The framed sign behind the car rental agency’s customer service counter did not escape my notice.
The subject was attitude. And the message started like this:
“The more I live, the more I realize the impact of attitude on life. Attitude to me is more important than facts. It is more important than the past, than education, than money, than circumstances, than failures, than successes, than what other people think or say or do. It is more important than appearance, giftedness or skill. It will make or break a company, a church, a home.”
After reading the sign at a Budget car rental office in San Antonio earlier this month, I immediately zeroed in on the young woman working behind the counter.
The agent, who appeared to be in her early 20s, was working the front desk alone on this Sunday afternoon, trying to process customer orders and pick up the paperwork as rental cars pulled out of the lot.
That seemed like the perfect recipe for a bad day. But that’s when she was really put to the test by a dissatisfied customer.
He was angry, saying he had been promised a steep discount on his rental car. As he pressed on, the line of customers increased. But the agent maintained her composure under his demands. He didn’t care that she had not been working when his “deal” was struck and could not authorize what he wanted. He was also very persistent.
Looking straight into his eyes, the service agent explained the best deal she could offer. But she couldn’t match his price.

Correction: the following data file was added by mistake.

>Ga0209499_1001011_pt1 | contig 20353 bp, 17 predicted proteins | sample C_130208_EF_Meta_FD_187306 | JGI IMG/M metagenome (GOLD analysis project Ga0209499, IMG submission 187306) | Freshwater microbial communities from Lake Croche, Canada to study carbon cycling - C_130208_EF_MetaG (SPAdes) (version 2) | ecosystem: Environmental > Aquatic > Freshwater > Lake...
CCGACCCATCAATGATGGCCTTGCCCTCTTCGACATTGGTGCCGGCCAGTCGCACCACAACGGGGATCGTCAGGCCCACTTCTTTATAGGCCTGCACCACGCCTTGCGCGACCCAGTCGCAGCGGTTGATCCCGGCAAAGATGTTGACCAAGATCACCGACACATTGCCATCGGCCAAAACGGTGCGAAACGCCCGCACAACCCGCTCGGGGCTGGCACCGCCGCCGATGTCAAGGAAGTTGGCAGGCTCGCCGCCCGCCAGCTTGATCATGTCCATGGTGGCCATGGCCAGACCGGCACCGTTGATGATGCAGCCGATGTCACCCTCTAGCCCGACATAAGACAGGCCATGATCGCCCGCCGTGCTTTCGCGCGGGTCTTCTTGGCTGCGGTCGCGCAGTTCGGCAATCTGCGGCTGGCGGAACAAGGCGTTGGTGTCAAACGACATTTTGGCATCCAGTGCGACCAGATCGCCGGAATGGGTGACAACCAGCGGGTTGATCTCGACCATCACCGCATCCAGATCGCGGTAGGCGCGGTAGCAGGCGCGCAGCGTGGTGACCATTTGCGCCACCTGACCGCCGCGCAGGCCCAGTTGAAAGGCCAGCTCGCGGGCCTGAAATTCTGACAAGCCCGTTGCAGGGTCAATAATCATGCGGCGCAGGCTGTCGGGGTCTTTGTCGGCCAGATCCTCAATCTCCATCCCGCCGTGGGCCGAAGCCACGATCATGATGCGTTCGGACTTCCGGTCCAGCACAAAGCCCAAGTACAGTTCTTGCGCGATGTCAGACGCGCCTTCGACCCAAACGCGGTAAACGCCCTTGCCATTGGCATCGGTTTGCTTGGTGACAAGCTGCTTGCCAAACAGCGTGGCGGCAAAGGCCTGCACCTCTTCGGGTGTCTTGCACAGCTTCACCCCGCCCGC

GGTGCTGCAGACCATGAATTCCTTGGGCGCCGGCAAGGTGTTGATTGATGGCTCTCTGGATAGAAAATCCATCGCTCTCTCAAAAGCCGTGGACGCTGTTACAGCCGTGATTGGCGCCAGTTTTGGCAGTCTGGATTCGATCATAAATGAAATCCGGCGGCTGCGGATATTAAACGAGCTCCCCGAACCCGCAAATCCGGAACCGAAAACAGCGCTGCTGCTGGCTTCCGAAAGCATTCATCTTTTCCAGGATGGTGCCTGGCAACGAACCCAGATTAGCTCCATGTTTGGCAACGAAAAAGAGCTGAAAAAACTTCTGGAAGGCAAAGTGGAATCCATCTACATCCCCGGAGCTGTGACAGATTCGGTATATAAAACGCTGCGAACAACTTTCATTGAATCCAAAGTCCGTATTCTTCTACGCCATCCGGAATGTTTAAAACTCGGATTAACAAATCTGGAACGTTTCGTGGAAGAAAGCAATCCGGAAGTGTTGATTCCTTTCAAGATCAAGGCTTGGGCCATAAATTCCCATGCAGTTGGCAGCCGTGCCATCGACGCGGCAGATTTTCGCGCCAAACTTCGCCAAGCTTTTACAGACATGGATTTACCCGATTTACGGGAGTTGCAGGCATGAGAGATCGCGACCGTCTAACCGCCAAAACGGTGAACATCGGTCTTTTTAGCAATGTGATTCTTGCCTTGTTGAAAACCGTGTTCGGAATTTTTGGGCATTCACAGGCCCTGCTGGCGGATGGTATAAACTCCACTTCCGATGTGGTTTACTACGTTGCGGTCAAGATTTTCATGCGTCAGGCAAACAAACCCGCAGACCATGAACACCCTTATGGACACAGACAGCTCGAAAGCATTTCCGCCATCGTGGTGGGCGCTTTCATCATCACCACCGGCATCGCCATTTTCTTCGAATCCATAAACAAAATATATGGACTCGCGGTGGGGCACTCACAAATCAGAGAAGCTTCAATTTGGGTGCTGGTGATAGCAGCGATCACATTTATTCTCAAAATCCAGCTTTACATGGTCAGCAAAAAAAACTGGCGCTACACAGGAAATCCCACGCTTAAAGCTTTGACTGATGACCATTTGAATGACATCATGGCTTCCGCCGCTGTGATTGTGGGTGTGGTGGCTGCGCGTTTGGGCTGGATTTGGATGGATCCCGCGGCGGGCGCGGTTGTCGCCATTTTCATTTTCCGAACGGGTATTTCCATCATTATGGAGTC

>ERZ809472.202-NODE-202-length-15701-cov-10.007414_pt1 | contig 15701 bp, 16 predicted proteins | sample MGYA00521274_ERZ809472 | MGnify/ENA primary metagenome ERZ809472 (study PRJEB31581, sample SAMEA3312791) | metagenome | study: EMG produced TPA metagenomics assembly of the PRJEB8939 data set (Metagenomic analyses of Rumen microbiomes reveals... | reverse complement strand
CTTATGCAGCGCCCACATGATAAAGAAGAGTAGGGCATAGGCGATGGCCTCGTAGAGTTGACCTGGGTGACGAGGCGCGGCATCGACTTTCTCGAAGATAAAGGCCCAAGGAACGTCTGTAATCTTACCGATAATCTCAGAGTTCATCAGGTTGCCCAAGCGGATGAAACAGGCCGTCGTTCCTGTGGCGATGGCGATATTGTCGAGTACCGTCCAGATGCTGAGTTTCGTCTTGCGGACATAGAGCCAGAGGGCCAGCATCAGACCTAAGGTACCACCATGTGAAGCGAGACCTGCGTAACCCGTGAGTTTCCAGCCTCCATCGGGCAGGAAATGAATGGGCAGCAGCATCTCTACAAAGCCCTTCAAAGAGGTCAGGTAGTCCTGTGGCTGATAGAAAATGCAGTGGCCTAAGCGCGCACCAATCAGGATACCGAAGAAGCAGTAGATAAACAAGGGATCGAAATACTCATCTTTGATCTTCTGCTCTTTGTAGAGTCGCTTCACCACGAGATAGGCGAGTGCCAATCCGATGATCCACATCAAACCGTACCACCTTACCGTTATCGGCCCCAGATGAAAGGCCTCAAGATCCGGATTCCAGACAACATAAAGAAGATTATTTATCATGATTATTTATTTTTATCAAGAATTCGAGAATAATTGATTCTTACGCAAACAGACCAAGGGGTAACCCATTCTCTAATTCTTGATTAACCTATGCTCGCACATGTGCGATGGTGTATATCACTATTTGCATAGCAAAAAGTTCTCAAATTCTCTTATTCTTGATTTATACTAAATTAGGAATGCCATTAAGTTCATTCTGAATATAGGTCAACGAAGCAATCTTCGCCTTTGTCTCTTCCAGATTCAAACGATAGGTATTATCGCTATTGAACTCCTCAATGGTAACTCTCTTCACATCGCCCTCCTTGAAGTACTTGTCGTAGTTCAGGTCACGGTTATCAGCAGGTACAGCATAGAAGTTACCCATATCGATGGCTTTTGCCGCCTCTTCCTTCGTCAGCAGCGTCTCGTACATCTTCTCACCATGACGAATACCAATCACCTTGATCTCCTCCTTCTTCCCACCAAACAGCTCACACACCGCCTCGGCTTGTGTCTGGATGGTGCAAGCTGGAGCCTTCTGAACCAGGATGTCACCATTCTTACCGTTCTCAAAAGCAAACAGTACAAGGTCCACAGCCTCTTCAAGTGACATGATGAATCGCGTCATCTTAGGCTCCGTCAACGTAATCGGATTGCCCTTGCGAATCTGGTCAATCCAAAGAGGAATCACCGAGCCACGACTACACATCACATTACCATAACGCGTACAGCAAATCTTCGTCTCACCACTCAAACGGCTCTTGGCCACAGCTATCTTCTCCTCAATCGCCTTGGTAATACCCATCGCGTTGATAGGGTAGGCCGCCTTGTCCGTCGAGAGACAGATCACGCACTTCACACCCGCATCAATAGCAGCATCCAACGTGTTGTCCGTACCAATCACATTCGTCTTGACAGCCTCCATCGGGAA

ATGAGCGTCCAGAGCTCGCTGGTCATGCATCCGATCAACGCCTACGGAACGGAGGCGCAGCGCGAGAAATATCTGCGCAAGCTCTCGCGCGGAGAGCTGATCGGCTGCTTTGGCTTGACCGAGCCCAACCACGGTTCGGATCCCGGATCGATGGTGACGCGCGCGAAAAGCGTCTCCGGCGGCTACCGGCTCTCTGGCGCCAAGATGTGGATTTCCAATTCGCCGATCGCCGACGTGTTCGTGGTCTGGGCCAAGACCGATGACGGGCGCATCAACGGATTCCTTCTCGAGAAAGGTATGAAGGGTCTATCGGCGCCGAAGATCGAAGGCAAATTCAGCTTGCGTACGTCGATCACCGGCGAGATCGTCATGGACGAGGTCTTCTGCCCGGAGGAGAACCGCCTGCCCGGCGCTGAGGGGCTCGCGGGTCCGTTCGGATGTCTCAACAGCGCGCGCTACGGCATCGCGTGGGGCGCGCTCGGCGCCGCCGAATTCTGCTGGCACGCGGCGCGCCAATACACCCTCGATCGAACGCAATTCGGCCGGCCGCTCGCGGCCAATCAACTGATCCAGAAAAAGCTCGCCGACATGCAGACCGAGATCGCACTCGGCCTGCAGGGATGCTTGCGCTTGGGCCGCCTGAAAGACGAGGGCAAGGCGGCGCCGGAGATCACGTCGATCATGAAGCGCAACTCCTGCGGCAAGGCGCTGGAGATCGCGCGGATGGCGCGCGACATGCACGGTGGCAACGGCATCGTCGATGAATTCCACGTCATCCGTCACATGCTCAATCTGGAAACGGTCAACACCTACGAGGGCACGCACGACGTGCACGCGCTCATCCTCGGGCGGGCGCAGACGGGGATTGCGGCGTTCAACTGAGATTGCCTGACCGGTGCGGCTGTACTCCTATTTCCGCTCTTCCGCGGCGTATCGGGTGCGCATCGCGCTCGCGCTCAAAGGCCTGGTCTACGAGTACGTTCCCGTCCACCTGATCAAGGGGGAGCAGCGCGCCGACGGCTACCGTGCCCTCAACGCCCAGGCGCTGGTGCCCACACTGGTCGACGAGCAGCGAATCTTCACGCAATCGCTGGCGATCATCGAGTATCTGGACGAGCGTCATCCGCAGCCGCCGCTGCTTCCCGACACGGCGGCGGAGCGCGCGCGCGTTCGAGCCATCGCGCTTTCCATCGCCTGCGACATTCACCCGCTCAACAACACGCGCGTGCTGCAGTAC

As he got testier, she remained calm.
I was impressed, as were other people in the office who had watched and listened.
The other noteworthy aspect of this confrontation came as the service agent explained that it wouldn’t be possible for her to give him a manager’s home phone but that she would make sure that the manager was aware of the problem and would call him the next morning.
She had pushed back, but in such a way that she had maintained a positive, confident attitude. The customer finally seemed to give a little, too.
I share this account because this is an ideal time to remind the young workers in your household of the importance of showing up to work each day this summer with a positive attitude. Also, explain how it’s best to focus on situations they CAN control and not to worry about what they can’t. It makes working more manageable, although, to be sure, even smart and experienced adults have problems following that advice.
Employers also bear a responsibility to explain to the new batch of summer workers that a cheery, glass-is-half-full attitude about your work can rub off on colleagues and translate into favorable experiences with customers, just as a bad attitude can be harmful.
I confess I’ve had my share of cringe-inducing customer service experiences with young workers who have brought a “my parents made me take this minimum wage job” attitude to work. It’s easily apparent when that is the case.
That’s why the sign at the rental car agency made such an impression on me.
Funny thing, I wasn’t the only one drawn to the sign. Two other customers took pictures of it.
There’s more to this definition of attitude to share with your young worker. Here’s the rest of it, written by an unnamed author:
“We have a choice every day regarding the attitude we will embrace for that day. We cannot change the inevitable. The only thing we can do is play on the one string we have, and that is our attitude. I am convinced that life is 10 percent what happens to me and 90 percent how I react to it. And so it is with you. We are in charge of our attitudes.”